When Amelia first came to Juno last year, she had experienced high levels of physical violence perpetrated by her ex-partner/father of her child. To stay safe, Amelia, like so many other women, was forced to leave her home and enter the homelessness system.
Unfortunately, experiences with violence and navigating the homelessness system were not new to Amelia. She had been in and out of homelessness for years and had experienced family violence at the hands of family members throughout her childhood and her adolescence.
Violence was commonplace in Amelia’s life. Exposure to so much harm, and the complex trauma that comes with it, had a significant impact on Amelia’s mental health and created many barriers that she then had to overcome, showing great strength and resilience.
Amelia was faced with finding a way to survive violence, with minimal income and no social supports. A common tactic of family violence perpetrators is to isolate victim survivors from their networks, which is further exacerbated by experiences of homelessness. A focus of our work at Juno is thus to reconnect our clients to community.
Last year, the violence got so bad that Amelia feared for hers and her son’s life and fled the relationship she was in. Amelia came to Juno and together with one of our case managers, she began forging a path to recovery.
Over her time with Juno, Amelia’s resilience and strength continued to teach and inspire us. It was not easy, but she worked hard to regain her independence. We learnt not to give up hope but to keep persisting in the face of what were extremely challenging circumstances. Each of our clients’ pace is different, so we learnt to be more flexible in achieving her goals. No matter how hard it was, we were reminded of the importance of showing up and providing the best possible support. – Amelia’s Case Manager at Juno
A lot of the women that arrive at Juno’s doors are seeking safety, protection from a perpetrator, and in the longer-term, a place they can call home that is safe, affordable and permanent, and free from further threats of violence. The first thing we did for Amelia and her son was to secure temporary accommodation so that she could take the first step to reclaiming her life. Later, we secured longer-term accommodation for her so that she and her son could settle into a new community and start to put down roots.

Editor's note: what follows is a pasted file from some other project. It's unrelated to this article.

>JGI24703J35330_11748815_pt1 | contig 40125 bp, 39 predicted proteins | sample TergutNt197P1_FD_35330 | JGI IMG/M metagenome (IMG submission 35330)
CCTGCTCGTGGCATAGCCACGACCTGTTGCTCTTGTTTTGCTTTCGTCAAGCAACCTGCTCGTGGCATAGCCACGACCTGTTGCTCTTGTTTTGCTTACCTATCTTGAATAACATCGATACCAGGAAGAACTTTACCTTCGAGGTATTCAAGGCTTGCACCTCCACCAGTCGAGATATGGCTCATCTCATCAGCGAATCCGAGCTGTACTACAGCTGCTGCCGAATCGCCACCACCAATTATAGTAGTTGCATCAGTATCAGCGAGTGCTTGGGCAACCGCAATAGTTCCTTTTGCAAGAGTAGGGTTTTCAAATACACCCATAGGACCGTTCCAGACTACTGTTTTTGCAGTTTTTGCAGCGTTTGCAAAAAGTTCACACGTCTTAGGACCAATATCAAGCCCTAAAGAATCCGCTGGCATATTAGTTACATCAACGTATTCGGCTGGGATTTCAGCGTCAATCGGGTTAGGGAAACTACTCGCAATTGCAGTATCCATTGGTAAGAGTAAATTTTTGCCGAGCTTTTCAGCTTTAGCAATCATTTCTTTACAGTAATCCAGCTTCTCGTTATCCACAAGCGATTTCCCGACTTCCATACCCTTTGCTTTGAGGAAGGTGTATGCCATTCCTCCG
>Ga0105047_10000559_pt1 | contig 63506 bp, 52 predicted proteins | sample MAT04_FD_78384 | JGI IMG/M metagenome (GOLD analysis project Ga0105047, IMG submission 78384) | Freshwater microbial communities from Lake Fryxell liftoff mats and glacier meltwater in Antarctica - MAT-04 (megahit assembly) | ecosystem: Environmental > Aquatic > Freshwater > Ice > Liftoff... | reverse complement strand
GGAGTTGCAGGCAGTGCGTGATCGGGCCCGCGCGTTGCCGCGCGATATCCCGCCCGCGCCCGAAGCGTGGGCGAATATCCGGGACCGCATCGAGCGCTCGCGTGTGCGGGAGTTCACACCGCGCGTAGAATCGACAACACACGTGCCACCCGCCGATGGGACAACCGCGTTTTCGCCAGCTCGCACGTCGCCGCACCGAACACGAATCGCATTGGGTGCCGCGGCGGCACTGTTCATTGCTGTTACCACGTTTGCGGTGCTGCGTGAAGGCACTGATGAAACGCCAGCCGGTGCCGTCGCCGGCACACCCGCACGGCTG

Helping Amelia to recover from the impacts of trauma, homelessness and violence, as well as substance use as a form of coping, took time but at Juno we are committed to working with women like Amelia, whose journeys are complex and who have faced incredible adversity. We supported Amelia at her own pace to take control and gradually build up the confidence to live independently.
We were able to secure a safe, permanent and affordable home for Amelia and her son. We were also able to provide Amelia with access to a Family Violence Flexible Support Package – financial assistance tailored to Amelia’s needs that assisted her to stabilise her safety, establish her home and support her recovery from trauma. The funding helped her relocate to safe accommodation, purchase furniture and help her son re-establish his education at a local school.
Although Amelia’s path to independence was a long one, and by no means linear, she is finally living safely and free from violence for one of the first times in her life. She currently resides in safe and permanent accommodation in the community and her son is attending a local school that caters to his individual needs.